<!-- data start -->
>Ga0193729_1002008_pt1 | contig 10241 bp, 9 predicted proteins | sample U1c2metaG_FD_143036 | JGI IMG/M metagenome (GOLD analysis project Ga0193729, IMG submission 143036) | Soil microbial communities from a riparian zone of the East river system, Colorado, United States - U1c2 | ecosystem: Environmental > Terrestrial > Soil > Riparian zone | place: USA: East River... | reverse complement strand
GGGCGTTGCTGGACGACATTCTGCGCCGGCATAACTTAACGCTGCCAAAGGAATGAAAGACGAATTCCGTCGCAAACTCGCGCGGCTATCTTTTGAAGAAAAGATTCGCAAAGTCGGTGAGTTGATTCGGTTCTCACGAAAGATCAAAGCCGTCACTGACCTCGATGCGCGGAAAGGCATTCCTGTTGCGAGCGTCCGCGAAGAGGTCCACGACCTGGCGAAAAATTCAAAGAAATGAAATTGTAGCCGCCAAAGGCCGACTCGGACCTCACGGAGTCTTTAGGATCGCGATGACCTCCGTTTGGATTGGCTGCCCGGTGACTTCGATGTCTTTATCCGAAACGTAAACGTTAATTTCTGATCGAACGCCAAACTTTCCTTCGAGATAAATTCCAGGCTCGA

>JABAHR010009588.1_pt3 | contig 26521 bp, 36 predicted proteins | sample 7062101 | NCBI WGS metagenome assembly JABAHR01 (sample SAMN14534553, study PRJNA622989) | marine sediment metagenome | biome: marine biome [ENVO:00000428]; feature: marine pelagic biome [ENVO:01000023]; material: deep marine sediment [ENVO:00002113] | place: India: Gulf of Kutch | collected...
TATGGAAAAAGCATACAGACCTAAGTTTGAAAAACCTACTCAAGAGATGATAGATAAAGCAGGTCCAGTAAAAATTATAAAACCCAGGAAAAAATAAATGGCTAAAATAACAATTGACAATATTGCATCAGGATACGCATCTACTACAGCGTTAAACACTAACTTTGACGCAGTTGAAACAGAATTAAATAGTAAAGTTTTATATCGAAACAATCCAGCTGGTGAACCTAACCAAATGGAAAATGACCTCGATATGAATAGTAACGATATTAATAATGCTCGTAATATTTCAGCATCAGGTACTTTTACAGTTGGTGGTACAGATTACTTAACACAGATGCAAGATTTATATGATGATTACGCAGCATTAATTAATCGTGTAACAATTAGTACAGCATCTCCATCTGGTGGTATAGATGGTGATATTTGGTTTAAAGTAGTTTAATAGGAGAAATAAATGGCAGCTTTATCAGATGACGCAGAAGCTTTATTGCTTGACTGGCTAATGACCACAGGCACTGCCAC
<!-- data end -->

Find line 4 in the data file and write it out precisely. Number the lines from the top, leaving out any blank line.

TATGGAAAAAGCATACAGACCTAAGTTTGAAAAACCTACTCAAGAGATGATAGATAAAGCAGGTCCAGTAAAAATTATAAAACCCAGGAAAAAATAAATGGCTAAAATAACAATTGACAATATTGCATCAGGATACGCATCTACTACAGCGTTAAACACTAACTTTGACGCAGTTGAAACAGAATTAAATAGTAAAGTTTTATATCGAAACAATCCAGCTGGTGAACCTAACCAAATGGAAAATGACCTCGATATGAATAGTAACGATATTAATAATGCTCGTAATATTTCAGCATCAGGTACTTTTACAGTTGGTGGTACAGATTACTTAACACAGATGCAAGATTTATATGATGATTACGCAGCATTAATTAATCGTGTAACAATTAGTACAGCATCTCCATCTGGTGGTATAGATGGTGATATTTGGTTTAAAGTAGTTTAATAGGAGAAATAAATGGCAGCTTTATCAGATGACGCAGAAGCTTTATTGCTTGACTGGCTAATGACCACAGGCACTGCCAC